Celebrating a century of suffrage

Hear My Voice tells the story of one woman invested in the battle for the female right to vote

By Lyndsie Kiebert
Reader Staff

History books are undoubtedly a vital tool in understanding the past. It only makes sense to keep records of years and days on which monumental events happened. One such event, recounted in history books for 100 years now, is the ratification of the 19th Amendment on Aug. 18, 1920 — when women were granted the right to vote.

Image courtesy of the Living Voices Facebook page.

But the fight for women’s suffrage began long before August 1920. Nearly a century passed before activists reached that final goal — activists who remain both named and unnamed in the history books. While those extensive texts may list dates and important happenings from the past, what they often lack is the human element so vital to understanding how and why people changed the course of history.

Living Voices aims to bridge that gap.

The Seattle-based educational theater group travels the country sharing historically inspired stories that utilize live acting, video, audio, photos and discussion to bring what can be learned from history books to life.

Sandpoint will have the chance to experience the women’s suffrage movement when Living Voices performs Hear My Voice at the Heartwood Center on Wednesday, March 4 as part of the Pend Oreille Arts Council’s ongoing Performing Arts Series.

Hear My Voice tells the story of Jessie, a young woman living in Washington, D.C. in the early 1900s. She aims to one day be as important to her father — a political columnist — as her brother seems to be. When Jessie’s Aunt Charlotte pays the family a visit, Jessie finds herself swept into the suffragist movement as her aunt teaches her about the women who started the fight, and her contemporaries who have taken up the cause. Jessie becomes deeply involved in the movement as her brother heads overseas to fight in World War I. Each family member must take a stance as both the war and suffragist movement ramp up.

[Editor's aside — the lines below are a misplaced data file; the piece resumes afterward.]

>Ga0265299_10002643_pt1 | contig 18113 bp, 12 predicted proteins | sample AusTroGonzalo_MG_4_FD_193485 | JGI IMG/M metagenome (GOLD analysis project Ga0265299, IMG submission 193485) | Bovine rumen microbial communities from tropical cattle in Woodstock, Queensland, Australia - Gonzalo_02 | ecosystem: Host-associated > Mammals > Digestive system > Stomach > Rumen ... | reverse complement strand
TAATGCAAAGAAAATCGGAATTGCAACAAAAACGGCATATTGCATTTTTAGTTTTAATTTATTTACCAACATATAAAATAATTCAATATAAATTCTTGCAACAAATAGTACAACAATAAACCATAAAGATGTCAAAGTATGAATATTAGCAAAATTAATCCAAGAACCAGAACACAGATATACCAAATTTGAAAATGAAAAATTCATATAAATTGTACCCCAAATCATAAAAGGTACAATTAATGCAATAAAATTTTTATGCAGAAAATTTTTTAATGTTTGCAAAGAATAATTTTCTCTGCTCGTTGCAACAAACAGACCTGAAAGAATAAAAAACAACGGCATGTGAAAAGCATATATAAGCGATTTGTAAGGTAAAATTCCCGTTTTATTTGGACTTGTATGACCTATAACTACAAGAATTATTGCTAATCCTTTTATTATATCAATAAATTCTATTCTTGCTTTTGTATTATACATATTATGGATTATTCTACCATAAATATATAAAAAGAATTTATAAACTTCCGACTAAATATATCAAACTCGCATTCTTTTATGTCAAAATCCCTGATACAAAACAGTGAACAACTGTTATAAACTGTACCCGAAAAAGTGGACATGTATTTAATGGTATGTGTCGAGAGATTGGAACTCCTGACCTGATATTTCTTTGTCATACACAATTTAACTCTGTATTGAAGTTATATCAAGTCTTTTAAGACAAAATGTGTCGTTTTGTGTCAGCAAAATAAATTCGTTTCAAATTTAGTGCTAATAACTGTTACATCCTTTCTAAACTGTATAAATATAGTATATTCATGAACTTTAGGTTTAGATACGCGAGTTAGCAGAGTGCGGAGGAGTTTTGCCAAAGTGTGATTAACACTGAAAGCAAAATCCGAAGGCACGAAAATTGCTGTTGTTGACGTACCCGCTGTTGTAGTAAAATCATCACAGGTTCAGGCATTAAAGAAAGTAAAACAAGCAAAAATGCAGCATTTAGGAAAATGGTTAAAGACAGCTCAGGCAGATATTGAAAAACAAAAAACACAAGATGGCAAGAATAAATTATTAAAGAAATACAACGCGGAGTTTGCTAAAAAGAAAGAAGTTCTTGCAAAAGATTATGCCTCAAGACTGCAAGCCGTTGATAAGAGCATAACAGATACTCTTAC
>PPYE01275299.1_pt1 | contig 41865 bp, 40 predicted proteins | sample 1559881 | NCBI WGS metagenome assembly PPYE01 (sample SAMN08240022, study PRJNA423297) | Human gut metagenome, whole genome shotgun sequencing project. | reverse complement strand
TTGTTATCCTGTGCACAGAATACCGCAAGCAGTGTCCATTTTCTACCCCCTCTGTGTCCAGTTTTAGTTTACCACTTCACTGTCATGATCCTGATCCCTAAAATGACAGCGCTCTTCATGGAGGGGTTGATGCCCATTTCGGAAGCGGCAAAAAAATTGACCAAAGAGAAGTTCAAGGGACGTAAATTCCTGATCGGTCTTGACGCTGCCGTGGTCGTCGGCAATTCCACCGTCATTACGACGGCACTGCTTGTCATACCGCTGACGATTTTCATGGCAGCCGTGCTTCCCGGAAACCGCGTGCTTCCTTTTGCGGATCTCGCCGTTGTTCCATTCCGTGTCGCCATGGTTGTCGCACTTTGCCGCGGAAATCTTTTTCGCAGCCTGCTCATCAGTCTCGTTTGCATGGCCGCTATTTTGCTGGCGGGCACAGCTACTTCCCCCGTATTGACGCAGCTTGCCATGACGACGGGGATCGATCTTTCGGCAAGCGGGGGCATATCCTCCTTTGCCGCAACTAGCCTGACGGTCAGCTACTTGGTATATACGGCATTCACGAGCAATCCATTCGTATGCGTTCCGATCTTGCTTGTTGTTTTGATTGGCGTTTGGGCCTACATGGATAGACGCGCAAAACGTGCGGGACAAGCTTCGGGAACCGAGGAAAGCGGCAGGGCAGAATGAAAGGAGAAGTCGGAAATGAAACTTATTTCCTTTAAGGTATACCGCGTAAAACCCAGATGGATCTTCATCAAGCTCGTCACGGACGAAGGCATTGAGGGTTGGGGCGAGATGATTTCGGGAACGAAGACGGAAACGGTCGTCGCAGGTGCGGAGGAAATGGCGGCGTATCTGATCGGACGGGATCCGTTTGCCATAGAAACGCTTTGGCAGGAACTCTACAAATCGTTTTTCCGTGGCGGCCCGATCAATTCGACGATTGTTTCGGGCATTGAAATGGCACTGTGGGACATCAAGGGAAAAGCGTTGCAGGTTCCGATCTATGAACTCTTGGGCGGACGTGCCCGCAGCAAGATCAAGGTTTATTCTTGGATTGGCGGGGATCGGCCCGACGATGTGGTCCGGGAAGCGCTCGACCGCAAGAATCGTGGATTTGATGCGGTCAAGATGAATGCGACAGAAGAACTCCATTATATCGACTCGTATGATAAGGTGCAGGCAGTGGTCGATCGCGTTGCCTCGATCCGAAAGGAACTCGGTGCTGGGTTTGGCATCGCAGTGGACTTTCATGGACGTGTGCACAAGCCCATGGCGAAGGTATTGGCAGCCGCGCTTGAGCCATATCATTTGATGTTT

The narrative is a microcosm of the turmoil of the early 20th century in the United States, and — through the Living Voices format — serves as a moving way to pay tribute to the centennial of women securing the right to vote.

This Living Voices performance is sponsored by the Equinox Foundation, Bonner County Human Rights Task Force, Panhandle Alliance for Education and Idaho Humanities Council.

Hear My Voice is the fourth installment of POAC’s 2019-2020 Performing Arts Series. The fifth and final installment is slated for Saturday, April 18, as Missoula Children’s Theater brings Cinderella to Sandpoint. Local children will be given roles in the performance, which will see show times at 1 p.m. and 4 p.m. on the Panida stage.

Living Voices’ Hear My Voice • Wednesday, March 4; Doors open at 6:30 p.m., show starts at 7 p.m.; $15 for adults, $10 for youth; The Heartwood Center, 615 Oak St. Tickets available at the door, online at artinsandpoint.org or by calling the POAC office at 208-263-6139.

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